African tadka to Punjabi music: Meet the band behind new ‘Patiala peg’ | punjab | Hindustan Times
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African tadka to Punjabi music: Meet the band behind new ‘Patiala peg’

punjab Updated: Apr 28, 2016 13:21 IST
Ravinder Vasudeva
African students

The African tadka started in January when 22-year-old Daniel Ngoma from Zambia, a student of BSc (IT) and the lead vocalist of a five-member group, sang ‘Sundar mundariye’, at a function at their college.(Pardeep Pandit/HT Photo)

They don’t speak or understand Punjabi, but these first-year African students in Jalandhar are the new flavour of Punjabi music. Making waves on YouTube with their cover of Diljit Dosanjh’s ‘Patiala Peg’, their video — complete with a spurned-lover storyline and some bhangra — has grossed nearly 1 lakh hits. And this is just in three days.

Watch: Jalandhar’s African students rock Diljit’s ‘Patiala peg’!

The African tadka started in January when 22-year-old Daniel Ngoma from Zambia, a student of BSc (IT) and the lead vocalist of a five-member group, sang a traditional Lohri song, ‘Sundar mundariye’, at a function at their college, CT Group of Institutions, Jalandhar.

“When my friends told me that Lohri celebrations would be a gala function, I searched online for ‘top Lohri songs’ and found ‘sundar mundariye’. I took down two stanzas in English (Roman script) after taking help of fellow Punjabi students. Everyone was entertained,” Daniel told HT, who said his interest in Indian music was fired by ‘Teri Galiyan’ from the Hindi movie ‘Ek Villain’.

Soon enough, four other students from Africa who played music in their leisure time joined hands with Daniel and created a band. ‘Patiala Peg’ was picked for its popularity. Word travelled, help came in from the college too, and executives from a leading music company came on board to record it. The video has them all set up with their western attire and instruments, singing in their Afro-Punjabi accent while standing in a field.

Steven Mukalula, who is also from Zambia, plays the bass guitar besides being a vocalist, while Temwa Nyasulu a BSc-biotech student hailing from Malawi, is the rapper. The other two too are Zambians — George Matuchi from the pharmacy department plays drums, while Lottie Mukuka who is studying computer applications works the piano/keyboard. None of them has formal training.

And, as none of them could understand or speak Punjabi at all, they took help of Saurabh Bhatia, the college official who looks after the African students’ affairs, in the diction.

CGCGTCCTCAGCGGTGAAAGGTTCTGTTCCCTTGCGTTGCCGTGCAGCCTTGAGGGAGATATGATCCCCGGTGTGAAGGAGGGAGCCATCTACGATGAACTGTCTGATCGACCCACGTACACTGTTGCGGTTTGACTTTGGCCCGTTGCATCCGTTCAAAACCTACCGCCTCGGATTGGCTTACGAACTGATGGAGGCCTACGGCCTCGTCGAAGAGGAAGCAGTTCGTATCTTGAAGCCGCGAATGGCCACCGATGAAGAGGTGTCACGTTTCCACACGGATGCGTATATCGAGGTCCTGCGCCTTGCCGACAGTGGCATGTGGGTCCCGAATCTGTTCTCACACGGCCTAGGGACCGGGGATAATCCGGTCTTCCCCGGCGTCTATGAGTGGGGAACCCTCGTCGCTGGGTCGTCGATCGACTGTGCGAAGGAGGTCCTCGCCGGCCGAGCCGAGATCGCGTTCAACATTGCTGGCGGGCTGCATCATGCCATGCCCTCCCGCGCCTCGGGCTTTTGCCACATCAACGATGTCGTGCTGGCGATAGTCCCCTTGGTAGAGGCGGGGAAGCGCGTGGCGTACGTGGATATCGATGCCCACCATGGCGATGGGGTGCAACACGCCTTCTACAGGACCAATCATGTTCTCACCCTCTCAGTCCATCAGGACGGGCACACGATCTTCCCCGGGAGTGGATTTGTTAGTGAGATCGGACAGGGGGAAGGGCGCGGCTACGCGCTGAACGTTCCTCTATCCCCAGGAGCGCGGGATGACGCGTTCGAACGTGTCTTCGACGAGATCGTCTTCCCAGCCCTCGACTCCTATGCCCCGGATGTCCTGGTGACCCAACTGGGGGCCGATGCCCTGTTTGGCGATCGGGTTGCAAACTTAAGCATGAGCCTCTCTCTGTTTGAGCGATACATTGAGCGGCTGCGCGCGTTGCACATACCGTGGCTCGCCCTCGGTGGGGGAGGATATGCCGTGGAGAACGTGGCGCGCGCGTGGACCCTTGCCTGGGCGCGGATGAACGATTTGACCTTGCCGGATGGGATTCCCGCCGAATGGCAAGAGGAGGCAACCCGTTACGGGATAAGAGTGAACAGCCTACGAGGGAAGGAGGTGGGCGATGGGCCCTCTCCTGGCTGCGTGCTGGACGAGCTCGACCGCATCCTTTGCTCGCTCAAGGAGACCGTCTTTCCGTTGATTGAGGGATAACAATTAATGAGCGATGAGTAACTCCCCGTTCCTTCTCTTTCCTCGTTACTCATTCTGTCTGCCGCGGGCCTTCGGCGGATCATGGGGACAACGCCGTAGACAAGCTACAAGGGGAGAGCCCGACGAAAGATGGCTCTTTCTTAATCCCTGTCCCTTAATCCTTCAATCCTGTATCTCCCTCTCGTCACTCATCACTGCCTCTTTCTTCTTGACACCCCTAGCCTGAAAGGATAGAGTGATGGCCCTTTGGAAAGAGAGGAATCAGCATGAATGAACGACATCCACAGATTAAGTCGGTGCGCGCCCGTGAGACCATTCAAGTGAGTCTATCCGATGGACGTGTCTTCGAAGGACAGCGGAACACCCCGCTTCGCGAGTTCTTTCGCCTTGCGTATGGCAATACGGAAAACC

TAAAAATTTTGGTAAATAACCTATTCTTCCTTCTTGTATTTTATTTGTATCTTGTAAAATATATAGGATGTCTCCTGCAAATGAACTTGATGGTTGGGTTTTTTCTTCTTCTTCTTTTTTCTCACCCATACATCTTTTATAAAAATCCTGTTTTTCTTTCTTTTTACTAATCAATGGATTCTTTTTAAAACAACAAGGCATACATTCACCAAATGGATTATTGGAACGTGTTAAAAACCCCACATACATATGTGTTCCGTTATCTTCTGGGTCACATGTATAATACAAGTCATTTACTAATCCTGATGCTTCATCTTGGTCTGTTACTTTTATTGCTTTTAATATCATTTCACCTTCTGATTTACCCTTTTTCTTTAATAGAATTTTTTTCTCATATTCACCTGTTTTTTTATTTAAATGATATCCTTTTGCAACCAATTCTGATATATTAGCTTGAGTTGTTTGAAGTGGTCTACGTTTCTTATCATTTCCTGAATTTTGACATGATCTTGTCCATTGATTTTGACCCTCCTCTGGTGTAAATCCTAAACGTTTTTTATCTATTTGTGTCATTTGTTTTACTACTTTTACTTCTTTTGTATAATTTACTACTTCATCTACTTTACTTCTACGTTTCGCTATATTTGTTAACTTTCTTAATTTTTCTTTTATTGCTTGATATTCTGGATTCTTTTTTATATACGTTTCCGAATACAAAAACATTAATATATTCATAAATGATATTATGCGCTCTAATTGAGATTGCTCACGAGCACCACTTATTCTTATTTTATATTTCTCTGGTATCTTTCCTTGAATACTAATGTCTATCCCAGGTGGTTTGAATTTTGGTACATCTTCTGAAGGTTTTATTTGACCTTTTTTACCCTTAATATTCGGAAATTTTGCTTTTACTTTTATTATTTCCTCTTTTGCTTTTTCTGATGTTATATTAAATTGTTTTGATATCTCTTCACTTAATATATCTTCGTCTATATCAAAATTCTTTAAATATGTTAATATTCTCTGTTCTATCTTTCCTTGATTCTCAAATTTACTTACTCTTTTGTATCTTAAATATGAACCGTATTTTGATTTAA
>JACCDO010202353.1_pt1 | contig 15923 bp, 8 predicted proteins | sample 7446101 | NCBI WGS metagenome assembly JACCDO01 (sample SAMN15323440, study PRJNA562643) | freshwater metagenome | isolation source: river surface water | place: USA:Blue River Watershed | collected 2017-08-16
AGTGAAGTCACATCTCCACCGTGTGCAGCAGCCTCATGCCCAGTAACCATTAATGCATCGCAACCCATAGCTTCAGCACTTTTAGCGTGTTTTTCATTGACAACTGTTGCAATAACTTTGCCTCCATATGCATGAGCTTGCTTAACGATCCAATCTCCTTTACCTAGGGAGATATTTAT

“Spelling some Punjabi words in English was tough as the sounds were not familiar; but we did manage, and even added some rap verses in English. The compositions are not tough in Punjabi music though, as the raps are based on a common, Western idea,” said Daniel.

African students who have formed a band that covers Punjabi songs, in Jalandhar on Wednesday. (Pardeep Pandit/HT Photo)

‘I thought they had gone crazy’

The Afro-Punjabi music video did not happen just like that. The managing director of the institute, Manbir Singh, was approached for procuring instruments, but he rejected it without ado. “I just thought these students had gone crazy,” he said. “But when they performed before me with whatever they had, it was enough to conclude that this African twist to a Punjabi song was set to do wonders. I immediately sanctioned what they desired,” he said.

Speed Records, a music production house that also produces the songs of Diljit who sang the original, and happens to be Jalandhar-headquartered, decided to produce a commercial video of the song when company director Raman Kohli got to know of the talent.

‘Start of something bigger’

“The idea was that if Africans sang Punjabi songs, it would be a great hit and can take Punjabi music industry to African countries, the only countries where Punjabi music has not reached yet,” said Kohli, “We are producing some other songs of these students as well.”

When Diljit heard the Afro version!

On March 23, when Diljit Dosanjh performed at PAP Grounds in Jalandhar, to promote his film Daniel sang ‘Patiala Peg’ from the stage and won accolades from the original singer. The ‘Afro version’ had been shot on April 9 at in Una district of Himachal.

Besides praises, the students are also getting some rather negative comments on the YouTube video. “We have produced it only for fun, so if someone laughs at us it’s welcome,” said George Matuchi.

The college management says these students are equally talented in studies and hardly ever skip lectures.